Introduction: Recent evidence suggests fatality risks for cyclists may be increasing in Britain. Understanding how to increase levels of cycling while keeping risk low is paramount. Educating drivers about cyclists may help with road safety, and mass-media messaging is a possible avenue, potentially utilizing digital displays screens in public areas. However, no studies have examined the use of these screens for road safety campaigns.
Methods: A quasi-experiment was conducted to examine if digital screens may be effective to raise awareness of a campaign message and encourage recall of car drivers. A digital campaign image was selected that encouraged car drivers and cyclists to ‘look out for each other,’ and stated than 80% of cyclists owned a driving license. Views and knowledge on driver priorities around cyclists were examined before (control) and after campaign exposure (intervention), and tested using regression modelling.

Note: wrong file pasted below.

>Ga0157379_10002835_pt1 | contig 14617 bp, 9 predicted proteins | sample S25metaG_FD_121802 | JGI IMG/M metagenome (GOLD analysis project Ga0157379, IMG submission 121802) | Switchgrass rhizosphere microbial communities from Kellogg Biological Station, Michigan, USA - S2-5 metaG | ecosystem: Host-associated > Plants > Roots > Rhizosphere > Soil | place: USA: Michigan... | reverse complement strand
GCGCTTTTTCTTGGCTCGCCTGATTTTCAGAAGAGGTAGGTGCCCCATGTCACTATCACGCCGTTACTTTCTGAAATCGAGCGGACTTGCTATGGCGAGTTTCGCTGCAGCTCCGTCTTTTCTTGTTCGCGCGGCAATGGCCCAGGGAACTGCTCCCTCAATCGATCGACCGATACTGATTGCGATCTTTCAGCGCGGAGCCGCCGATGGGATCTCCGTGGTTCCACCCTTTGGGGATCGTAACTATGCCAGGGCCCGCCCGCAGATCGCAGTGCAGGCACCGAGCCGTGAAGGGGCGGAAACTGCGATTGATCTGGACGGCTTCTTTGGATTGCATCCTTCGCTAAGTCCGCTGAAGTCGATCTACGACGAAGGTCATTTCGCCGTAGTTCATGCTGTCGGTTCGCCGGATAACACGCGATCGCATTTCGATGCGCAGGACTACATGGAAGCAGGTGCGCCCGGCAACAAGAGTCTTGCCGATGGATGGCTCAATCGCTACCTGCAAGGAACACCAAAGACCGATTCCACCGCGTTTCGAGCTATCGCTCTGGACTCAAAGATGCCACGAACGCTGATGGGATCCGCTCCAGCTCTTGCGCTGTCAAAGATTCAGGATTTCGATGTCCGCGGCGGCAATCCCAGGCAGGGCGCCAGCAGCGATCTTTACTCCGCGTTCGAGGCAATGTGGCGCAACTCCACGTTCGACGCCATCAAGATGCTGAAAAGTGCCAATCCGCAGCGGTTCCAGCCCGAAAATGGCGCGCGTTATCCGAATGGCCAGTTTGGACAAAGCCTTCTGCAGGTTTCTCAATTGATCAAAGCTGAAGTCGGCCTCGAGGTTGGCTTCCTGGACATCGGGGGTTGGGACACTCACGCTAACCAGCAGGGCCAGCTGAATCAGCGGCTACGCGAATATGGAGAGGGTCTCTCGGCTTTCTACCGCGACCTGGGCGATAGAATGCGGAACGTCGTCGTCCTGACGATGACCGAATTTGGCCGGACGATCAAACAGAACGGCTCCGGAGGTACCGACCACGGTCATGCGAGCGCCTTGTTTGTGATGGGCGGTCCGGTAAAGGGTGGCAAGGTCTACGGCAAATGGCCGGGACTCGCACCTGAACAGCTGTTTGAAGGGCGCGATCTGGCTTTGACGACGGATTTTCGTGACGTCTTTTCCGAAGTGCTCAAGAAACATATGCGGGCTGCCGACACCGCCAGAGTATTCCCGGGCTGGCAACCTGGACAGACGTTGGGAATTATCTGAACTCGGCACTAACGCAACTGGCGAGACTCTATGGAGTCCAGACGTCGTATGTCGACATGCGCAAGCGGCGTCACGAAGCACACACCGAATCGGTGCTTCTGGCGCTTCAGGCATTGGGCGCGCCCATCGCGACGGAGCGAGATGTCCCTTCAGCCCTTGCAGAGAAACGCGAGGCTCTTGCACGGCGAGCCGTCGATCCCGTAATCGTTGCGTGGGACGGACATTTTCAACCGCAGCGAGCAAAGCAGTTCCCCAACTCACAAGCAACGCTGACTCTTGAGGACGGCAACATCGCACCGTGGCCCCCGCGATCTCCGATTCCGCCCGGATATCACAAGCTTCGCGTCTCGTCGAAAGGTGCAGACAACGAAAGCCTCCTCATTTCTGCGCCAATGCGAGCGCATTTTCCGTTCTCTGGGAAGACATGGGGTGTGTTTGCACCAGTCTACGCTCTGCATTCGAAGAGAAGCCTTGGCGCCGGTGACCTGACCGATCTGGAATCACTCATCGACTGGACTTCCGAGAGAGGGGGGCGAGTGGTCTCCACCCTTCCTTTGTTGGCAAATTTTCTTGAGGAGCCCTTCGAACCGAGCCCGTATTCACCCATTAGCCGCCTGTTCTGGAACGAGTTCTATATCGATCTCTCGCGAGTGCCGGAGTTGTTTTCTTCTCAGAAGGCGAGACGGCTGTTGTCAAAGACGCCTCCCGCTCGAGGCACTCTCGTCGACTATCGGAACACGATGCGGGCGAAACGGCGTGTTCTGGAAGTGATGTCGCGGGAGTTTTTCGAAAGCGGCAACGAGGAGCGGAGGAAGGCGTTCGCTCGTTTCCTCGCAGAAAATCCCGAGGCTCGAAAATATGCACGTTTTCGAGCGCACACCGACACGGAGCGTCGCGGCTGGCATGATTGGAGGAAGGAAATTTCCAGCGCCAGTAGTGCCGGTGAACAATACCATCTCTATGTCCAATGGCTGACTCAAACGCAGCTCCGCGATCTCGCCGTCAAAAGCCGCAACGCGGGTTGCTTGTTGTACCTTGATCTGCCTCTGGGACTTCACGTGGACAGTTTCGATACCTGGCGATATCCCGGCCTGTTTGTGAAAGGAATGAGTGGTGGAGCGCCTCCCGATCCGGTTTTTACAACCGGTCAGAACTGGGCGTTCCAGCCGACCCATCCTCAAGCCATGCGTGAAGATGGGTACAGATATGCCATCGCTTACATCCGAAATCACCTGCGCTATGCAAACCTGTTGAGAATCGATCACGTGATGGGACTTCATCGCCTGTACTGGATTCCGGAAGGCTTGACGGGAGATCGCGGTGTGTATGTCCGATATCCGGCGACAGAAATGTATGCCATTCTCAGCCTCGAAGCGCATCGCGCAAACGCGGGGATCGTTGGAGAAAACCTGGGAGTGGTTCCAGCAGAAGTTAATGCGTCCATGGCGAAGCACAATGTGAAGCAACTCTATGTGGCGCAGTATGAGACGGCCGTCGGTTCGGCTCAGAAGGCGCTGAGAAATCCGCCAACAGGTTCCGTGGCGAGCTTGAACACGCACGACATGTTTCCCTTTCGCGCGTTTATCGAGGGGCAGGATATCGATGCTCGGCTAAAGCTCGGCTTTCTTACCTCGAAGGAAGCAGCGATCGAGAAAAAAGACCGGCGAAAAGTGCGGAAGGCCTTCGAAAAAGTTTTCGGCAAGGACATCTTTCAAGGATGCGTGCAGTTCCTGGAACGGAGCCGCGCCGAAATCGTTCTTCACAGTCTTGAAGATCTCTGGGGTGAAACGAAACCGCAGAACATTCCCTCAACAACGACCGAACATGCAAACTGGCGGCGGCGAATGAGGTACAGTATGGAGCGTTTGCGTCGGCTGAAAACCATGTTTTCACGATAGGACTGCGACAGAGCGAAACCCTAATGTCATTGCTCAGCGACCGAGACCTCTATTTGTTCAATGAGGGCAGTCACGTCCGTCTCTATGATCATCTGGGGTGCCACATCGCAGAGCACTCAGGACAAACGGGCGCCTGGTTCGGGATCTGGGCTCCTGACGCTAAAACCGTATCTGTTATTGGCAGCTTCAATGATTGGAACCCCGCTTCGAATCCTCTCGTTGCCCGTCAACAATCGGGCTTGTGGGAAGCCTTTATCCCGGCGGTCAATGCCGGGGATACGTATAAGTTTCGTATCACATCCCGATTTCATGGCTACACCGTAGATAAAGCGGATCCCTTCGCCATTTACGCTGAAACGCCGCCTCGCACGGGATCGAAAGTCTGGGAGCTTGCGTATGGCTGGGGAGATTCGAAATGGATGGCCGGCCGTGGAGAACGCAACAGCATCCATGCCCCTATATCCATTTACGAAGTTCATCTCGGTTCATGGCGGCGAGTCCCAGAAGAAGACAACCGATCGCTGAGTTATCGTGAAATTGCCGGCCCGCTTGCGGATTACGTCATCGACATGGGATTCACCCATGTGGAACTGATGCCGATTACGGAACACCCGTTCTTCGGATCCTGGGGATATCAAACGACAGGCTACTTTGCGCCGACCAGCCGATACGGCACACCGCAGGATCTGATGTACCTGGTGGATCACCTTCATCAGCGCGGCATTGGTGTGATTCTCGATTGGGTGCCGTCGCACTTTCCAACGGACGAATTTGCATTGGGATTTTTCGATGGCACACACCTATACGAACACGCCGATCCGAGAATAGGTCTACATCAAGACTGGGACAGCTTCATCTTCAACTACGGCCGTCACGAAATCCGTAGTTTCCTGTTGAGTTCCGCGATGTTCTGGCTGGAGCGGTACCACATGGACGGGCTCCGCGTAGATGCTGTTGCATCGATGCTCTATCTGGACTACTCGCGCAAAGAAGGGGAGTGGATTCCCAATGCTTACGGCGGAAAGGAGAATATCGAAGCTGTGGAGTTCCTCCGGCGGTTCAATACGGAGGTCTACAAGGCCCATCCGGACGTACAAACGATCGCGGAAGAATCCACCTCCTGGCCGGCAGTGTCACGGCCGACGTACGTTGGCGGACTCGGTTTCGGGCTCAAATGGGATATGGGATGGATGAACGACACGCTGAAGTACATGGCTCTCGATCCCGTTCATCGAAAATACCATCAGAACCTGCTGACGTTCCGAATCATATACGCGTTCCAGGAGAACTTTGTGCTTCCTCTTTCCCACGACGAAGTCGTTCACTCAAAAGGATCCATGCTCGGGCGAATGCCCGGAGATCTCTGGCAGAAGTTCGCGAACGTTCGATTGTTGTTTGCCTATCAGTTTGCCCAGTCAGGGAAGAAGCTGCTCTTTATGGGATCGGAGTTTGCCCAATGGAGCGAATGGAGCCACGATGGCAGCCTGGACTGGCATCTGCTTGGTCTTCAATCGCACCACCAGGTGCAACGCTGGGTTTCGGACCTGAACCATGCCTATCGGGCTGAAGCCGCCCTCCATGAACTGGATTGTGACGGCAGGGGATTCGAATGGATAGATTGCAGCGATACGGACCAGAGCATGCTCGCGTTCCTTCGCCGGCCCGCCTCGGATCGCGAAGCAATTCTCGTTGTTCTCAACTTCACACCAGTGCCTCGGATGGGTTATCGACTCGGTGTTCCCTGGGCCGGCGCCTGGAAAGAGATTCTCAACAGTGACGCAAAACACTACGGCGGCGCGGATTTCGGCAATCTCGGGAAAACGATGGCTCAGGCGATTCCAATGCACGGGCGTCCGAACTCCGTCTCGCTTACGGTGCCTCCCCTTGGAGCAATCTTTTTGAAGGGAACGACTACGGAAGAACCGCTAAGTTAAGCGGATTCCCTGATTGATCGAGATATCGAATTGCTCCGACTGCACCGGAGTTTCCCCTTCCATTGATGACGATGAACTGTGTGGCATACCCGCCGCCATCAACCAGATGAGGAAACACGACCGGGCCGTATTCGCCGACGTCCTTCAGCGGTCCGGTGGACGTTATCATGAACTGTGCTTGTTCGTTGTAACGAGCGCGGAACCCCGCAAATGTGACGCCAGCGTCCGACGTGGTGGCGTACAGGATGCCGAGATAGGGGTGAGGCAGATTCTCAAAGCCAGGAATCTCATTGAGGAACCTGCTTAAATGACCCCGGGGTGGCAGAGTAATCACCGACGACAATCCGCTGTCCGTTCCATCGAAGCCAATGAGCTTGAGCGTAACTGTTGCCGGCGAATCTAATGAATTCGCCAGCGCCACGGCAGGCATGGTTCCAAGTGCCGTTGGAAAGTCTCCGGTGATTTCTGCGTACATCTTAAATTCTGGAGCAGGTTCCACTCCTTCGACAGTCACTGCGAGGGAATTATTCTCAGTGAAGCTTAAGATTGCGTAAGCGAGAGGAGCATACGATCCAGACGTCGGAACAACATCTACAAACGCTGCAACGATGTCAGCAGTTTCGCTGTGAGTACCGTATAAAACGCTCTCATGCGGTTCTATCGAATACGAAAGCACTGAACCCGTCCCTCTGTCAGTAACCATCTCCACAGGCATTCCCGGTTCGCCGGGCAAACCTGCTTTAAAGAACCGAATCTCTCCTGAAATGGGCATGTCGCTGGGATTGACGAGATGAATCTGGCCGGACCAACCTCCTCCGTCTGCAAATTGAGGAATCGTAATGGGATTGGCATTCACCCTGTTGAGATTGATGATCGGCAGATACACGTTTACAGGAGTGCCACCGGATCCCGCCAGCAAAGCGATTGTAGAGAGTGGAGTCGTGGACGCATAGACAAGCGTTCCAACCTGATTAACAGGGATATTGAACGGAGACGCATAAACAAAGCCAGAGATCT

Results: 364 people were interviewed over five days. Those interviewed on intervention days were more likely to rank ‘Look out for cyclists’ as being more important compared to those interviewed on control days (OR 1.20), but this was not statistically significant (p = 0.355). Those who said they had seen the image did not rank ‘Look out for cyclists’ higher than those who said they had not seen it (p = 0.778). The disparity between reported and displayed percentage of cyclists with a driving license did not differ between intervention and control days, but was 8% higher amongst those who claimed to have seen the image (p = 0.026).
Conclusions: We did not find strong evidence that use of an image on digital screens increased public awareness or recall of a casualty reduction campaign message. Work is needed to investigate the effects of longer-term exposure to road safety images. Practical Applications: Short-term use of digital signage is not recommended for raising awareness of road safety campaigns.